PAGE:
Germany's Uniper posts $3.2 billion Q1 loss on Russia-related impairments

·2-min read
FILE PHOTO: The logo of German energy utility company Uniper SE is pictured in the company's headquarters in Duesseldorf, Germany

By Christoph Steitz

FRANKFURT (Reuters) -German utility Uniper on Tuesday reported a 3 billion euro ($3.2 billion) net loss for the first quarter, citing impairment charges related to its Russian unit Unipro and its involvement in the suspended Nord Stream 2 pipeline.

Germany's top importer of Russian gas said its operating performance was also negatively impacted by lower gas storage withdrawals, which resulted in lower profit but higher storage levels in the wake of potential disruptions of supplies.

"We have deliberately made this shift in results to take advantage of market opportunities and create additional value," Uniper finance chief Tiina Tuomela said.

"At the same time, it strengthens security of supply in Germany, as we have withdrawn less gas from our storage facilities."

Germany, which depends on Russia for most of its gas imports, has been struggling to fill its gas storage facilities in recent weeks, in a bid to prepare for a possible halt of supplies from Moscow.

Uniper had last month flagged that it would fully impair its 987 million euro loan it provided to the Nord Stream 2 gas pipeline and that it had initiated a sales process for Unipro.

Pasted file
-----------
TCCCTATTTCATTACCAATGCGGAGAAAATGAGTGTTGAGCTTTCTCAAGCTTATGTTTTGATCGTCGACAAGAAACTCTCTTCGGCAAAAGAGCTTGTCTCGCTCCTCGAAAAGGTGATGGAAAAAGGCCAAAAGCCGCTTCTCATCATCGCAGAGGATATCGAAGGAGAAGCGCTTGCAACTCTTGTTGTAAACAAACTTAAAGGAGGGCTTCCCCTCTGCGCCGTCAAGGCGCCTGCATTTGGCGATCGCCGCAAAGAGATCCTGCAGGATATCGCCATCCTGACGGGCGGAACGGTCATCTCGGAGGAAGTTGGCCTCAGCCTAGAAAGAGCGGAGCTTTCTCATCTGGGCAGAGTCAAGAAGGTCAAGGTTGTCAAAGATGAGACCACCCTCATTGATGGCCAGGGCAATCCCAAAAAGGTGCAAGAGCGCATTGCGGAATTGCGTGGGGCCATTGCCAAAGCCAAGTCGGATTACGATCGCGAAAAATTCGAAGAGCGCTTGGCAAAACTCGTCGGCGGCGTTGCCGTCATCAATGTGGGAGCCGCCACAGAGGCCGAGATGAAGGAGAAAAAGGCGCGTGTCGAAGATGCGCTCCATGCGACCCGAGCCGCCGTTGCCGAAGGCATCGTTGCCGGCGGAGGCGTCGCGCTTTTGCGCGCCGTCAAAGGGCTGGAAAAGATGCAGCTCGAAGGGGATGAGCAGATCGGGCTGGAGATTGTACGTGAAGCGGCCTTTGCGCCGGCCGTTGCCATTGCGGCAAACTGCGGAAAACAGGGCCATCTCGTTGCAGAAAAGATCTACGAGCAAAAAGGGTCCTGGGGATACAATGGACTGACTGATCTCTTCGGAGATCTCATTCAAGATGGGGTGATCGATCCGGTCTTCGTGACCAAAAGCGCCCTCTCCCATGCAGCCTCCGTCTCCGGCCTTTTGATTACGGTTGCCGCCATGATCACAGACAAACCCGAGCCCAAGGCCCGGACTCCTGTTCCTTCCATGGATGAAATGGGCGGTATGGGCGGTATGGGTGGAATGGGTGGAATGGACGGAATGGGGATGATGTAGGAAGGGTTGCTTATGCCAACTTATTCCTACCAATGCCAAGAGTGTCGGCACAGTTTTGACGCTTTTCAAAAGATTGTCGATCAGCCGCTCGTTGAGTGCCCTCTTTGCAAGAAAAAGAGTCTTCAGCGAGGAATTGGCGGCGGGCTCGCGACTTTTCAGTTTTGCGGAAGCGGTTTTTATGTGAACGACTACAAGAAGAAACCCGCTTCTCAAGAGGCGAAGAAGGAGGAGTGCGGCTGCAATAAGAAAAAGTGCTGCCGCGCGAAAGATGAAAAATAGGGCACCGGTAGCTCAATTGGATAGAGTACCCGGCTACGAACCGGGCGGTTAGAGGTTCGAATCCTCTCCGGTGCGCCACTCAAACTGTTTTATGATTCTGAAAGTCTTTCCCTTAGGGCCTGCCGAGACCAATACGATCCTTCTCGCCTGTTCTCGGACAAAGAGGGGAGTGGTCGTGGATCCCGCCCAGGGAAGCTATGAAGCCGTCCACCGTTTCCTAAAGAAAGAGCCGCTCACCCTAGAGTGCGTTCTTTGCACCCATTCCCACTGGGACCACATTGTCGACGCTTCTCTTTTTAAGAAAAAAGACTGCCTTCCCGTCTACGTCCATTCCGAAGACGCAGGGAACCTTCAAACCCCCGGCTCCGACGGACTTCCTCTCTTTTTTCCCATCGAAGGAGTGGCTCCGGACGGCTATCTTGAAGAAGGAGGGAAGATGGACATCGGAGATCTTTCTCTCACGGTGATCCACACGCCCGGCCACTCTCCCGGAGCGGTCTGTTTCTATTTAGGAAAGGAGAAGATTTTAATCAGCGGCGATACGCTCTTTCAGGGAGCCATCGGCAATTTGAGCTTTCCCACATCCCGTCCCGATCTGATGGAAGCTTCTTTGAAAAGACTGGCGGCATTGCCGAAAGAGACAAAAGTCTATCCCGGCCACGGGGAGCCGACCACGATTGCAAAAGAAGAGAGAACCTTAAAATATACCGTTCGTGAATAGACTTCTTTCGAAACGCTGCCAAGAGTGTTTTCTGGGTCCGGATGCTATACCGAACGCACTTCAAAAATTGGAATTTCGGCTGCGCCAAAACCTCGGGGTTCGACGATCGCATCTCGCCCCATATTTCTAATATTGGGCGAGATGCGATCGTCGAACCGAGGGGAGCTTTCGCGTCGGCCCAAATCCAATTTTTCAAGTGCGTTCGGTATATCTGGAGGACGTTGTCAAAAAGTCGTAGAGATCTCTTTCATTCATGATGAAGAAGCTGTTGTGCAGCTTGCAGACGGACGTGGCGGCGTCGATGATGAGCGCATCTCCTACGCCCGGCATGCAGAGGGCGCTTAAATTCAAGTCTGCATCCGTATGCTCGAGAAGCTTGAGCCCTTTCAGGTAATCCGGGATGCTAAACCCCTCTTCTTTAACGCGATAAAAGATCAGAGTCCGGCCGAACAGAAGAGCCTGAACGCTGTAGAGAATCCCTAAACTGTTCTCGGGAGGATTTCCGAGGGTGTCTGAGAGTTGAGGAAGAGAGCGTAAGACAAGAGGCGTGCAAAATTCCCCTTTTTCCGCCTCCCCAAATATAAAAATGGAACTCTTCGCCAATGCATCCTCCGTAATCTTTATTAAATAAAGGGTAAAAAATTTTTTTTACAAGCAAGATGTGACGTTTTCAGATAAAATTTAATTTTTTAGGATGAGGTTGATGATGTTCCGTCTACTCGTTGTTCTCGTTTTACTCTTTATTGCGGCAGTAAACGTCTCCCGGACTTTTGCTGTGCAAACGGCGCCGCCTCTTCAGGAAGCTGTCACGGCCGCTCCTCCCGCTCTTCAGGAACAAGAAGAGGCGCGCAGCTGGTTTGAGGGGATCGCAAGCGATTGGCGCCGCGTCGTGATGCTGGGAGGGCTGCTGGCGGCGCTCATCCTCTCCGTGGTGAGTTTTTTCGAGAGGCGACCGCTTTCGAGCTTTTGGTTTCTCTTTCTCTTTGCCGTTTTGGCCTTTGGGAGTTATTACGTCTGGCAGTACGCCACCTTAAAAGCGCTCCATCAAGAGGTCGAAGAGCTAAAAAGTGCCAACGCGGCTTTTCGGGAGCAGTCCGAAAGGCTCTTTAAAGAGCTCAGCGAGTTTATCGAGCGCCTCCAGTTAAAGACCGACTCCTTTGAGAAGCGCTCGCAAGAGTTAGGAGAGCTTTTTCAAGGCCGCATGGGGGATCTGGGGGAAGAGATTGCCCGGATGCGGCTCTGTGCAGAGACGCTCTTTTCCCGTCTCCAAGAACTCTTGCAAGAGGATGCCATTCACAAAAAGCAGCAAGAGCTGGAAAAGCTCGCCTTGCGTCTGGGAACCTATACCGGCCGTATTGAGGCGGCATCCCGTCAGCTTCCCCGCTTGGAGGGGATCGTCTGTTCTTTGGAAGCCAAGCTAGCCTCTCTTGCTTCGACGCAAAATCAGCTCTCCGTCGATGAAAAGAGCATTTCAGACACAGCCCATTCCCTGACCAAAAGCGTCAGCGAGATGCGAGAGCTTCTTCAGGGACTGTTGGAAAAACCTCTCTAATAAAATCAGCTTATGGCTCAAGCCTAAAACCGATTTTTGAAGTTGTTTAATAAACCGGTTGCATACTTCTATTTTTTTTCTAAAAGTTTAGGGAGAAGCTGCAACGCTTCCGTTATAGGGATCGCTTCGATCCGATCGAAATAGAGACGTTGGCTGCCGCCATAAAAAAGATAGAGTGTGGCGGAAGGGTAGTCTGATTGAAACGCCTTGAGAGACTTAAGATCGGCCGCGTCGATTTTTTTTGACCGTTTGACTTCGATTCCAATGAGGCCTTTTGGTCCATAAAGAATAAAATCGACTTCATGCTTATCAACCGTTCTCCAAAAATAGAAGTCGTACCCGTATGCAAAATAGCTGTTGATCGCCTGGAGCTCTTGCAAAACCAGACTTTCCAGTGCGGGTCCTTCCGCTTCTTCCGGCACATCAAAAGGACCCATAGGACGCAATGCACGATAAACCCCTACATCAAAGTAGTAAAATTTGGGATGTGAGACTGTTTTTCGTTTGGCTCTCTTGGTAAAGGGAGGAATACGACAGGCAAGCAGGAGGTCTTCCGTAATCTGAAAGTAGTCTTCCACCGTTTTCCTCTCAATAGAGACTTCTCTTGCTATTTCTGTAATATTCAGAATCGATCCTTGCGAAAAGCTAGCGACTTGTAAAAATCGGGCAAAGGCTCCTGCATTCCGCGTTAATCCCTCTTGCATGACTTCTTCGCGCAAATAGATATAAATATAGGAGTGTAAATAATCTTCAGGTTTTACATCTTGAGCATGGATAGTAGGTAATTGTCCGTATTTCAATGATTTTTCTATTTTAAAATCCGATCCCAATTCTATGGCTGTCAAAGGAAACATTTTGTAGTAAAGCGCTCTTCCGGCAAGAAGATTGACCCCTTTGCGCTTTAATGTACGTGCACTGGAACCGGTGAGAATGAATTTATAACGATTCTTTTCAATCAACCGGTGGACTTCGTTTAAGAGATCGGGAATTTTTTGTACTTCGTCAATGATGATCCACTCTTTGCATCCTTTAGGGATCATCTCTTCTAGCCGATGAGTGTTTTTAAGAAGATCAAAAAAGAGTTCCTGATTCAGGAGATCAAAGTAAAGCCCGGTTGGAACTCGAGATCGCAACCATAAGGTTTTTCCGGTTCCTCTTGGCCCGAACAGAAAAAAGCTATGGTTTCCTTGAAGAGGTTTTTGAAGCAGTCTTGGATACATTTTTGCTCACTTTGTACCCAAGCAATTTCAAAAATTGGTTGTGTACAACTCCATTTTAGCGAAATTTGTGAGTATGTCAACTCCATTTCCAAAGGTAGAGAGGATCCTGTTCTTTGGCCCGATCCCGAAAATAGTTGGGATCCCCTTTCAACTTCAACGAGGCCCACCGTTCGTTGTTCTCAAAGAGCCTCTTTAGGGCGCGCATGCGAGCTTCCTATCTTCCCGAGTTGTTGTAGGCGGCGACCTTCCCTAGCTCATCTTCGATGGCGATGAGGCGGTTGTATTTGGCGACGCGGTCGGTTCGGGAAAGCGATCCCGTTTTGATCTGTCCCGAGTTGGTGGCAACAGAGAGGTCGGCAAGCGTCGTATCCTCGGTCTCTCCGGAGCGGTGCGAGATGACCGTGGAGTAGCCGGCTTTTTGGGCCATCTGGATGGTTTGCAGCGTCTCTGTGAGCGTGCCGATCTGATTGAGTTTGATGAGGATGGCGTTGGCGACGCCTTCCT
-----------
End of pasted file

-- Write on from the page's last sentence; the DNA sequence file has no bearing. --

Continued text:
Overall, Uniper, which is majority-owned by Finland's Fortum, said overall impairments stood at around 2 billion euros in the first quarter.

As a result of not selling gas out of storage, Uniper swung to an adjusted loss before interest and tax of 830 million euros in the first quarter, compared with a year-earlier profit of 731 million.

"Against the background that this is a shift in earnings and not a loss ... we can confirm the earnings forecast for the current fiscal year," Tuomela said.

Uniper still expects adjusted operating profit of 1.0 billion to 1.3 billion euros and adjusted net profit of 0.8 billion to 1.1 billion in 2022.

($1 = 0.9399 euro)

(Reporting by Christoph Steitz in FrankfurtEditing by Jonathan Oatis, Lisa Shumaker and Matthew Lewis)

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